I saw Black Swan at the Savannah Film Festival a few months ago. What follows are my notes, taken in the dark, on a yellow legal pad. But before I air and share, may I just say again how awesome SCAD is? The festival, yes, but the school itself? I totally want to go back to school and have a studio. Okay, ball’s back into play:
The opening of the film, with Natalie Portman as good girl Nina ripping up the soles of ballet shoes, scoring them, her reflection in a mirror—rhythm, metered steps, a French accent. And all I can think is that I should be harder, stricter, a black twin of myself. Hard, conniving, tough. A mother you remember for getting in your face and pulling the best out of you. Can you embody both white and black? Be a twin of yourself? Can you be a graceful white swan and also be a back-stabbing bitch? Yes we can!
We see a spider spinning a web. Then, Lily arrives in dark colors, clearly to serve as the badass to beat, the one on which we need to keep a watchful eye. It’s been my experience during this festival that any time ominous music plays or we’re shown “bad,” dressed in dark colors, etc. that it’s a bait and switch on the audience, trying to mislead us. This will likely be the case with this “psychological thriller.”
Bulimia. It’s just there. Obviously it’s there, in a world of ballet. And I like that they don’t make an issue out of it. For once, something understated. Good.
“Ever do something so forcefully for so long that you see your whole world through that lens?” I used to dream in advertisements, and when I was younger, addicted to Super Mario Brothers, I used to read textbooks and would sometimes imagine Mario jumping from word to word, banging on the letters in the previous sentence, hoping to find a mushroom or hidden coins. So yes, it’s a provocative question, and it’s relatable.
It’s a wonder this film wasn’t shot in black and white. Good/evil, Madonna/whore. It’s just one step away from giving us Straight Hair v. Curly. There’s Nina, picking her cuticles, wanting to be perfect. “Perfectionism isn’t just about being in control; it’s about knowing how to let go and be wild.”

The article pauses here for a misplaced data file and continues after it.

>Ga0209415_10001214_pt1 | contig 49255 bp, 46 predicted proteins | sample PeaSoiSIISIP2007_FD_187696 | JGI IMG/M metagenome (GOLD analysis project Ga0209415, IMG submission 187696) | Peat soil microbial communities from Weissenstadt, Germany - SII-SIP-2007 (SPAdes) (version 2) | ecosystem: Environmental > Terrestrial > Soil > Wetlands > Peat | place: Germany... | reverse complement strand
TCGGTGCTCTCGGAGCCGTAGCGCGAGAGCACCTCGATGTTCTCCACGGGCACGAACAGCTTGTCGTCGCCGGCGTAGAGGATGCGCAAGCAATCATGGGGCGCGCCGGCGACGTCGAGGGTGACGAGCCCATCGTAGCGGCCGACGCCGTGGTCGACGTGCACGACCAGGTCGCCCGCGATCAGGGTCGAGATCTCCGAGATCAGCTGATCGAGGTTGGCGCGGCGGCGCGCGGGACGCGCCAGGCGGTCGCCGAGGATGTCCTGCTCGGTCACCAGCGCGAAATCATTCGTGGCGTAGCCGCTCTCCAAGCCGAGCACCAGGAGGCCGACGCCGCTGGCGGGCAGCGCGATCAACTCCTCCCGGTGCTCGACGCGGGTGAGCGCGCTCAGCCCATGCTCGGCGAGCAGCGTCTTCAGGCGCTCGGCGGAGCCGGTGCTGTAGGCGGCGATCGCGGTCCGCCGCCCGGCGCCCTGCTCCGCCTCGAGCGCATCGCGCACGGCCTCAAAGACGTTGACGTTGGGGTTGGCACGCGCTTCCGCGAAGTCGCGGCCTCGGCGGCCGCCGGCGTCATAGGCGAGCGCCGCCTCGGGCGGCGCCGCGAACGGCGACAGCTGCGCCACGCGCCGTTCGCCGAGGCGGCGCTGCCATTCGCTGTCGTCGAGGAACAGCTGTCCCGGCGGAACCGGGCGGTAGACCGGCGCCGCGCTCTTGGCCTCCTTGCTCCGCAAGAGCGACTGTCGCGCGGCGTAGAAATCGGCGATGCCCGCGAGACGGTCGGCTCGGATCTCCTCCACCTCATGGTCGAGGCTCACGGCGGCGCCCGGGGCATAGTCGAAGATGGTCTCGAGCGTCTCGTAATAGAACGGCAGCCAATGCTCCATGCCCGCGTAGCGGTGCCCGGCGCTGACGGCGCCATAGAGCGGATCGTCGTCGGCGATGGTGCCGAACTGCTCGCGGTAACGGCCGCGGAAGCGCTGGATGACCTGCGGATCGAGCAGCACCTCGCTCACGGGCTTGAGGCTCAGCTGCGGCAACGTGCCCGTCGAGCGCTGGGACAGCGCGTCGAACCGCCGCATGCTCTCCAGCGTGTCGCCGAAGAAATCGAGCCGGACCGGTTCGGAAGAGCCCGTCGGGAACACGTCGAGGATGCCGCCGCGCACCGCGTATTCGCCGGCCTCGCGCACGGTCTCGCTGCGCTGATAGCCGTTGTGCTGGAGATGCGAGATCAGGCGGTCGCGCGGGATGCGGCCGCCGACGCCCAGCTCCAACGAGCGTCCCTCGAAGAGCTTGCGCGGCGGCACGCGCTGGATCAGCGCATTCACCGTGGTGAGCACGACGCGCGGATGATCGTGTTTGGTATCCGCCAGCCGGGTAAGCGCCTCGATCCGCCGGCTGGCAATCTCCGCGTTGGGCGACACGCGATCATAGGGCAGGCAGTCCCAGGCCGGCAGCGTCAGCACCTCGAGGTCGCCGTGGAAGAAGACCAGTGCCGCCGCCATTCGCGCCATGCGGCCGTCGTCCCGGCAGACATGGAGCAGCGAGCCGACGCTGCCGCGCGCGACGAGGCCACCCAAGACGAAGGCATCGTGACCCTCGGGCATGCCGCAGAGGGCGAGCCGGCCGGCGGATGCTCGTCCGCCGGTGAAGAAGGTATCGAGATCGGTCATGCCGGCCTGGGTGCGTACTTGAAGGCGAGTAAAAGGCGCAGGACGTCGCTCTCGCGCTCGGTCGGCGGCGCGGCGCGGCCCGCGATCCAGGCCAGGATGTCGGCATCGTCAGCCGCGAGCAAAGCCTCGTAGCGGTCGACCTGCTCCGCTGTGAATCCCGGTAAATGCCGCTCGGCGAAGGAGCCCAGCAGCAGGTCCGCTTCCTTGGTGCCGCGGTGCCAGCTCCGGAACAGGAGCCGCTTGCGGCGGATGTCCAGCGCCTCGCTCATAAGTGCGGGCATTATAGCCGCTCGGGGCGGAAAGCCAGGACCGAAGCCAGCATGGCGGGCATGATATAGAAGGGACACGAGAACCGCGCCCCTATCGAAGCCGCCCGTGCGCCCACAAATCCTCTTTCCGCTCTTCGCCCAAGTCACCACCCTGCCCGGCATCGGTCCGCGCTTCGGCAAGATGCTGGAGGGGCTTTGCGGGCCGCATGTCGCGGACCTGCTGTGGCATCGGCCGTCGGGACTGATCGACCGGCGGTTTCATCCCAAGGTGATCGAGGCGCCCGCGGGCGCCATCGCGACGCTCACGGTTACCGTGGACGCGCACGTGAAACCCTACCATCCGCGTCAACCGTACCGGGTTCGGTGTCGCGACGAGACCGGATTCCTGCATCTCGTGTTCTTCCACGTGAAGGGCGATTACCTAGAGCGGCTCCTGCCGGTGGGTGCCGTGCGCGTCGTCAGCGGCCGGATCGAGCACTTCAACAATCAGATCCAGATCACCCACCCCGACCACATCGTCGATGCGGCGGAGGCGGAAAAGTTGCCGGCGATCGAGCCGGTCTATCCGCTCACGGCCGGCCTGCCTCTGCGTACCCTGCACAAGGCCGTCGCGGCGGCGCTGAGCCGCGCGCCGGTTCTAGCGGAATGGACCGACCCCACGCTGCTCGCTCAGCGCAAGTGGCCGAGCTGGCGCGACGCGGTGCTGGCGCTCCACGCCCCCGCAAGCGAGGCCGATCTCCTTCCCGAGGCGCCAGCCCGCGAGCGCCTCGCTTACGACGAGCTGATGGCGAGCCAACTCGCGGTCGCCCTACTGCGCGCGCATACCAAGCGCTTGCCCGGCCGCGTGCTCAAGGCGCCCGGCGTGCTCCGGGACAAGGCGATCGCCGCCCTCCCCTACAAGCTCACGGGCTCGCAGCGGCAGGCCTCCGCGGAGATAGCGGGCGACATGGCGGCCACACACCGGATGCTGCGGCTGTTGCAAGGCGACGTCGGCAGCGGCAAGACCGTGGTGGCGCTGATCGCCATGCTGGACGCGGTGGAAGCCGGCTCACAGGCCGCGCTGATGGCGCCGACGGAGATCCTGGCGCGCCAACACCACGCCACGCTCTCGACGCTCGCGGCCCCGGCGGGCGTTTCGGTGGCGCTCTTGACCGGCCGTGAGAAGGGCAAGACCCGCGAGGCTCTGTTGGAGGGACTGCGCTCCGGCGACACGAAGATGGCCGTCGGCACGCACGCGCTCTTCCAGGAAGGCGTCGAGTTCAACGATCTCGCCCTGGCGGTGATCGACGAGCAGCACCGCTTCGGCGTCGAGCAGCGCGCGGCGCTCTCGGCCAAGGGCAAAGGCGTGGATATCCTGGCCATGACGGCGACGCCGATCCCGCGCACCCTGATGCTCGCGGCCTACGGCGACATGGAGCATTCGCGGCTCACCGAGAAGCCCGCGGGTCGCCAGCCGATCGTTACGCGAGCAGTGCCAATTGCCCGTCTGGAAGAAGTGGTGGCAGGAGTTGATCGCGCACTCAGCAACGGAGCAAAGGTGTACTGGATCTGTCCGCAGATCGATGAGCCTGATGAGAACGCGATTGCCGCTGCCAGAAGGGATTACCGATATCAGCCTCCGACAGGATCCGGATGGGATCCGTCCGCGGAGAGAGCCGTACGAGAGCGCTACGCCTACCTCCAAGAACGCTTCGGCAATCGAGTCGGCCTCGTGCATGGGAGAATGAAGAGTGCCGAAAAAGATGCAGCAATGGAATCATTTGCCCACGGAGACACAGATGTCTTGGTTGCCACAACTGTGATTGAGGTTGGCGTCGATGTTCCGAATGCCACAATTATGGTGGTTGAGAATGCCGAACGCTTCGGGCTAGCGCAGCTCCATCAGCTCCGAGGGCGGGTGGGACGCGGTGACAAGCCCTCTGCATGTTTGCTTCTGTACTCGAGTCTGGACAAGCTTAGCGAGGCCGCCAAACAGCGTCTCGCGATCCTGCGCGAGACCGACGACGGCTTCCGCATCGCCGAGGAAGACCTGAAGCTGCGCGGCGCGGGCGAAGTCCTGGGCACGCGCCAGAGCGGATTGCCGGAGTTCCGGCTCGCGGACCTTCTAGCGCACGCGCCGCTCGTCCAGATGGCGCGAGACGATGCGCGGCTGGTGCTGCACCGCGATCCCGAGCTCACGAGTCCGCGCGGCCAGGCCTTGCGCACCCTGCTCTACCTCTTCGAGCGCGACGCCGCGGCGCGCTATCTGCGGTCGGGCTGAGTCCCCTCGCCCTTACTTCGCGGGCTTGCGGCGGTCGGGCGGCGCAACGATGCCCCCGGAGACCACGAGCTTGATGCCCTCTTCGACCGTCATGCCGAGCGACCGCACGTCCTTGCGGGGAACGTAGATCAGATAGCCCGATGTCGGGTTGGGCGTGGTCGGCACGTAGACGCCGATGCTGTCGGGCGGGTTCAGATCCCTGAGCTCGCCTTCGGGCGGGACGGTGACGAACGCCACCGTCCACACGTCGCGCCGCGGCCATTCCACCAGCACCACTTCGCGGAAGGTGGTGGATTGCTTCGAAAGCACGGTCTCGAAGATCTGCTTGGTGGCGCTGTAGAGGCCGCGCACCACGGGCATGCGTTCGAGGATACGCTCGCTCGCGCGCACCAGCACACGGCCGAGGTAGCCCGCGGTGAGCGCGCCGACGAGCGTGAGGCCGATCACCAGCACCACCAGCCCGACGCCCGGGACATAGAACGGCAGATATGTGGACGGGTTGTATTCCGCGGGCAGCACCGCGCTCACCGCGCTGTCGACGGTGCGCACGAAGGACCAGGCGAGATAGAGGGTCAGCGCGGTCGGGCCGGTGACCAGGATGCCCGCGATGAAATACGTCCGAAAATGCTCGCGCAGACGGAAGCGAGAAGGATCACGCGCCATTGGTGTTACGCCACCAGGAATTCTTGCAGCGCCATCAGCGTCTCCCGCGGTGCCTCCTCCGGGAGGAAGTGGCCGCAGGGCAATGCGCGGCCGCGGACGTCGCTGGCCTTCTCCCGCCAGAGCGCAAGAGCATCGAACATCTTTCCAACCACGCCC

The bathroom is a place of secrets. Phone calls, bulimia, reflections, self, reflection- cutting, pain, locks on doors.
Nina is always in blush, whites, innocent, except she reveals her “shadow” – steals a lipstick. No surprise here, that same lipstick wrote whore on the mirror. Just my guess, but I’m sure I’m right. We’ll see…
Black Swan is about the battle of selves, about the shadow, the evil, imprecise, wild, sloppy, devastating part of ourselves.
More symbolism, a black and white Rorschach. The director of the ballet, the dude who calls the shots, calls Beth a pet name, and I’m sure he will call Nina the exact pet name later. God, I hope they don’t do that—a la Legally Blonde. This film has the palette of a Betty Boop bedroom: blush, black, white.
Beth, he says, he thinks threw herself in traffic on purpose, like a black swan. It’s all analogy. Nina visits Beth in the hospital, flowers bedside, same as a dressing room. Mirror décor.
A nail file, box of matches, lipstick. Biting her nails in the dark, so much internal shown visually. The nail file. Control. A weapon. Lily says aloud, that the girl in black “lives a little.” She lets you kiss her even when she’s wearing red lipstick—my words. I find it so interesting, the notion that a nail file is meant to control, to tame, to round the sharp, yet it’s also a weapon. It is it’s own Black Swan, a duality in an object show to mirror what’s going on in the film, what’s going on in the ballet.
Why is everyone touching Natalie Portman’s crotch?
People arriving out of shadows. Taming of the beast within, “You’re not my Nina right now.” Serpent sounds, bulimia, cutting, control. “There’s always an alternate.” Coco, nail file, lipstick, cigarettes: the things Nina steals from Beth, the previous star playing the role Nina so wants to play now. I’m getting a “be careful what you wish for vibe,” and it’s obvious that Nina’s story will mirror the story of the ballet. She’ll throw herself “in traffic” like Beth, or in some other way, just like the swan at the end of the ballet.
The symbolism was heavy-handed, and in truth, I didn’t love the film, mostly because of the predictability and obvious manipulation of the audience. Or maybe it was just obvious to me. I guess I wish the symbolism was more subliminal, that the story of Nina wasn’t a replica of what was going on in the ballet, but then it would be a different film. In keeping with the duality theme, I’ll allow that parts of the film have stayed with me, looming, but mostly the film feels like a structured term paper, played out for our entertainment. It’s textbook analogy, with parallels and kinship. Only sometimes you have to remind yourself to breathe… which is a good thing in a thriller. So, maybe I did like the film. See, what I did there? Huh? Went ahead and flashed you some of my black and white feathers. We’re all a confusion of black white, but I think we indecisive Libras have it as bad as the Gemini twins.